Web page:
Confessions Of A Coffee Addict

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By Paul Warme

January 1st, 2010

New Years Day is a time for resolutions. I have tried to quit drinking coffee, but I suppose I'm addicted. Maybe next year.

Here I am, in my basement coffee bar, preparing my first coffee of the day. The bag of coffee beans is labeled with a prominent message: WARNING: The Surgeon General has determined that drinking coffee or exposure to coffee fumes is hazardous your health.

Two tablespoons of coffee beans into the grinder, I turn it on, and ... Ah, what a delicious smell. My mind snaps to attention. Two cups of water in the coffeemaker and I watch as the brown liquid trickles slowly into the pot. The wonderful smell of fresh coffee makes my mouth water with anticipation. My first sip of the strong coffee tastes slightly bitter, but the second sip saturates my taste buds and fills my nostrils with pleasure.

Now I am really awake and ready to face the world. Quite a small world, actually. My coffee bar is a 10 foot by 12 foot room in the basement of our home. I keep the door closed to prevent coffee vapors from escaping into the rest of the house. A small fan vents to the outside. I hear the sounds of my family eating breakfast in the kitchen. I used to drink my morning coffee in the kitchen with them, but now I am reconciled to sipping alone. The dangers of secondhand coffee fumes are discussed almost every day in the newspapers and TV news. I am skeptical, but if there's any truth to the anti-coffee claims, I wouldn't want to expose my family.

New Year's Day is also a time for reflecting on the past. These last ten years have brought remarkable changes for coffee drinkers. It all started when a scientist named John Brown at the National Cancer Institute decided, for some reason, to paint coffee extract on the shaved backs of 20 mice. After nine months of daily applications, three of the mice developed tumors. Never mind that the amount of coffee extract used for the daily treatment was equivalent to drinking 18 gallons of strong coffee per day for a human. Can you imagine shaving your back and painting ground coffee sludge on it? Did they wash the mice each day before applying the daily goo? Did the mice die from the tumors? All good questions, but I don't have the answers. Suffice it to say that the Brown study started an avalanche of propaganda that turned the country against coffee drinkers. Net result: I now huddle in my basement, sipping the evil brew.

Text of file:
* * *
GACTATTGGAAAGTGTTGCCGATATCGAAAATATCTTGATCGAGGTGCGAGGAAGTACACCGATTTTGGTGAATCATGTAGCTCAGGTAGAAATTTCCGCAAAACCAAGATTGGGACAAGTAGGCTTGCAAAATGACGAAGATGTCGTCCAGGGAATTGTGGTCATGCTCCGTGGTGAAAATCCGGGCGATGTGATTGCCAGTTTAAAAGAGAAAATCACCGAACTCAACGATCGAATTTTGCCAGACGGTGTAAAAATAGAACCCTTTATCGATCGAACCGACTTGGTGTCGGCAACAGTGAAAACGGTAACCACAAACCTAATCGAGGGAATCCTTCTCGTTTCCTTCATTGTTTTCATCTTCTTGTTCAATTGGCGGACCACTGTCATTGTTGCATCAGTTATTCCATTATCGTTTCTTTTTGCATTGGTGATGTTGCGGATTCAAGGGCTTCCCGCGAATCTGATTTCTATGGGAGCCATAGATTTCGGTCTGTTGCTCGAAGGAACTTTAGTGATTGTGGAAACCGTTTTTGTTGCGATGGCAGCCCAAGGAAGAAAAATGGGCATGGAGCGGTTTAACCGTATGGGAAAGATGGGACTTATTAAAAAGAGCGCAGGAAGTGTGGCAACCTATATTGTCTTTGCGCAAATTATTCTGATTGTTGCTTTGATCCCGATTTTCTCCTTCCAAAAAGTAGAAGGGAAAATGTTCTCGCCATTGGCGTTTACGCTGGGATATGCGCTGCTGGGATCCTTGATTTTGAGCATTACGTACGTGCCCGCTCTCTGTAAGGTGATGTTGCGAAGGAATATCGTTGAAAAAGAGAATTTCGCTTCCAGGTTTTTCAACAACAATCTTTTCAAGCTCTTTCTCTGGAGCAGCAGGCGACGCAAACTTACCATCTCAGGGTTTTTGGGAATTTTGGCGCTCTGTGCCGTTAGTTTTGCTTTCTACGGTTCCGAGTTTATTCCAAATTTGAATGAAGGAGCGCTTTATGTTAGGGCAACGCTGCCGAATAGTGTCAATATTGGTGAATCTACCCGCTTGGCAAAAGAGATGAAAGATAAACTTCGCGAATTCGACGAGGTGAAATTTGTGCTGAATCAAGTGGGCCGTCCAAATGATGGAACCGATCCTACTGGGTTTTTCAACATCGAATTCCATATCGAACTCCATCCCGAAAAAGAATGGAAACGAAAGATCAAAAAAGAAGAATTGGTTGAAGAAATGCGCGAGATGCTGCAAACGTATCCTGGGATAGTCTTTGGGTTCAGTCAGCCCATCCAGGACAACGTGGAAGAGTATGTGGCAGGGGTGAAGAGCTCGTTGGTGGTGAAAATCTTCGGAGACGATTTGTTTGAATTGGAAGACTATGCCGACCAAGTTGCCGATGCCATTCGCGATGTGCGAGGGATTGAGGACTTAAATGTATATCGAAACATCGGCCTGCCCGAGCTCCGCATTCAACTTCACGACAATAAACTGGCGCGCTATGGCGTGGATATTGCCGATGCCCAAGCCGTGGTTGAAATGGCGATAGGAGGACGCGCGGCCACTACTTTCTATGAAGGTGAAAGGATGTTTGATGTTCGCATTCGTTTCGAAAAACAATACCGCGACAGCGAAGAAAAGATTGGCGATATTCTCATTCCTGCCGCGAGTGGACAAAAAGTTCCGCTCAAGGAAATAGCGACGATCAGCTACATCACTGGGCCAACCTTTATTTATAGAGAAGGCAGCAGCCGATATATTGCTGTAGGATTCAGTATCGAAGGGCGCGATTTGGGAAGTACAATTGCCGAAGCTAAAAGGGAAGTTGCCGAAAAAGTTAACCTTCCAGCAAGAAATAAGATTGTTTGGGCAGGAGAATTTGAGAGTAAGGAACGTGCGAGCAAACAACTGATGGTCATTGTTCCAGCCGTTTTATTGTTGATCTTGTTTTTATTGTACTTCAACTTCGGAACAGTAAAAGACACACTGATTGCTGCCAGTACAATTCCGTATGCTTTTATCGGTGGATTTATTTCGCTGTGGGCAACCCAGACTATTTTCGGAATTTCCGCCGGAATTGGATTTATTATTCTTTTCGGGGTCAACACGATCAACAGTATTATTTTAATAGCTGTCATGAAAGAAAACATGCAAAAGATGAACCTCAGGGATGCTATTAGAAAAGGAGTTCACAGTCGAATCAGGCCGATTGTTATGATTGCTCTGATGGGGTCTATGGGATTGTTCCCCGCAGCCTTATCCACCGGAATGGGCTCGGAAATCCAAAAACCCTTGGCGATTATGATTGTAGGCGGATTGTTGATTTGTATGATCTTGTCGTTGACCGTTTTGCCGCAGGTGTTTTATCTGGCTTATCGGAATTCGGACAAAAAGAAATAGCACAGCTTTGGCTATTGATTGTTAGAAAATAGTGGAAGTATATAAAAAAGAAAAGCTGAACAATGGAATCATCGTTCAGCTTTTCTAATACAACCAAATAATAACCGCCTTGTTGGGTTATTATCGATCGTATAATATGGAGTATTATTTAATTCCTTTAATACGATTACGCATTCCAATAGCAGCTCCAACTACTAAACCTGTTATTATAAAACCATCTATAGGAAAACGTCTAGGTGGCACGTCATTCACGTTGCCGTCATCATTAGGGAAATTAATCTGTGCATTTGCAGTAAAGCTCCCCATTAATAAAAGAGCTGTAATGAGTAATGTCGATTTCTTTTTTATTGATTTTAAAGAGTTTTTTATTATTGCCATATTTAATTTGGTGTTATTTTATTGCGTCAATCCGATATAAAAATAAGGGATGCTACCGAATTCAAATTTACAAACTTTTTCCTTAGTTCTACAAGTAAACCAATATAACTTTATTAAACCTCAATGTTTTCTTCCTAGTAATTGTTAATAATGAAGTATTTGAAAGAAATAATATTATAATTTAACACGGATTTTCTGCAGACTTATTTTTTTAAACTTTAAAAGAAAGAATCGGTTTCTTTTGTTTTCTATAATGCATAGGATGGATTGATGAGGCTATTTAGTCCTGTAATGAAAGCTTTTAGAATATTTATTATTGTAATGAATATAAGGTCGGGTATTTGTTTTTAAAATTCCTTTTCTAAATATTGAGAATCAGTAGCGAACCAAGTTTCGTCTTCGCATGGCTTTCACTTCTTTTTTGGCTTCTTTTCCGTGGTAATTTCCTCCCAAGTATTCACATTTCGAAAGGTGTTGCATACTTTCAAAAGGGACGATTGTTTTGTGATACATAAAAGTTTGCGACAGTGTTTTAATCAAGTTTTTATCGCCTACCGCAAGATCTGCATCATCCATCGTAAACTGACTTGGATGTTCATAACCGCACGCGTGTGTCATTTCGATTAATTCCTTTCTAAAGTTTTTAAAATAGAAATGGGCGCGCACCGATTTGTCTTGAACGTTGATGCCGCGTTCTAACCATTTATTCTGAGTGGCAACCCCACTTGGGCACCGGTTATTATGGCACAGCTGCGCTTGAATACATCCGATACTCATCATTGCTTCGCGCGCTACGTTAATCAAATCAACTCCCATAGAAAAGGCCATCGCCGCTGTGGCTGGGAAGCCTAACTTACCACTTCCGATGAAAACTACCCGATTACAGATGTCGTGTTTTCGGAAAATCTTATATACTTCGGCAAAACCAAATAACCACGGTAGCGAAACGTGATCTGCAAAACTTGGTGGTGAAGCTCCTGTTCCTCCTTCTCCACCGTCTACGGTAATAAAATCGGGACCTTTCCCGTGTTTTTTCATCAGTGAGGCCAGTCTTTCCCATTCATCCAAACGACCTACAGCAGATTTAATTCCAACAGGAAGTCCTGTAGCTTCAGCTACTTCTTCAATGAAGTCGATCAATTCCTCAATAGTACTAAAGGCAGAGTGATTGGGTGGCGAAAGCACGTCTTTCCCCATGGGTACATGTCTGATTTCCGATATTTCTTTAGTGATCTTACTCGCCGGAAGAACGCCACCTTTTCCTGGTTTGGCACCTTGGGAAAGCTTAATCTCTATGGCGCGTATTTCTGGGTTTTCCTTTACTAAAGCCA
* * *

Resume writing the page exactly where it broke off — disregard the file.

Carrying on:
About a year after the Brown study, epidemiologists reported alarming statistics:

1. Coffee drinkers are twice as likely as non-drinkers to develop cancer of the mouth, throat, esophagus, stomach, small and large intestine.

2. Heart rate and blood pressure are elevated for up to two hours after drinking a cup of coffee. High blood pressure is known to be associated with heart disease.

3. Women who drink more than two cups of coffee per day are almost three times as likely as non-drinkers to develop fibrocysts in the breast, which is often a precursor to breast cancer.

4. Levels of coffee byproducts in the blood of nursing infants was found to be up to 20 percent of the levels in their coffee drinking mothers. Early exposure to coffee from mother's milk may predispose infants to become coffee addict's later in life.

5. Kidney failure sometimes occurs among heavy coffee drinkers. The known diuretic effects of coffee are thought to be a burden on the kidneys, possibly leading to renal problems.

6. Coffee drinking tends to leach calcium from the bones. Osteoporosis is common among coffee drinkers. Among older people, osteoporosis often leads to bone breakage, hip fractures, and ultimately leads to death.

7. Coffee is often used as a substitute for eating, possibly leading to malnutrition. Malnutrition is a problem that is especially dangerous for pregnant women because the fetus may also suffer from malnutrition.

8. It is well known that coffee stunts growth in young people. Many researchers are investigating plausible mechanisms whereby coffee stunts growth.

9. Caffeine is now recognized to be addictive, as that term is commonly understood. Withdrawal symptoms include headaches, nervousness, cold sweats, lethargy, dropsy, narcolepsy, and other physical and psychological reactions that compel coffee addicts to continue indulging their harmful addiction.

10. As many as 423,000 people die each year of coffee-related diseases, including cancer of all types, heart disease, kidney failure, and other forms of coffee poisoning.

In response to these alarming statistics, the Surgeon General required a warning label on all coffee products sold after Jan. 1, 2003:

WARNING: the Surgeon General has determined that drinking coffee or exposure to coffee fumes is hazardous to your health. Coffee companies were required to include this warning in all advertisements. More recently, of course, coffee advertising has been banned in most states.

After learning about the dangers of coffee, the public outcry during the next year was predictable. Many people, especially pregnant women, said that the smell of coffee nauseates them. Some sensitive individuals in offices declared that coffee vapors from people drinking coffee nearby gives them headaches. Suspicion was growing that secondhand coffee fumes could affect the health of non-drinkers. Several studies were launched to gather information about the hazards of coffee fumes. Finely ground coffee particles were shown to remain suspended in the air for a long time after coffee was ground. When breathed by some people with asthma, these suspended particles were found to cause respiratory trauma.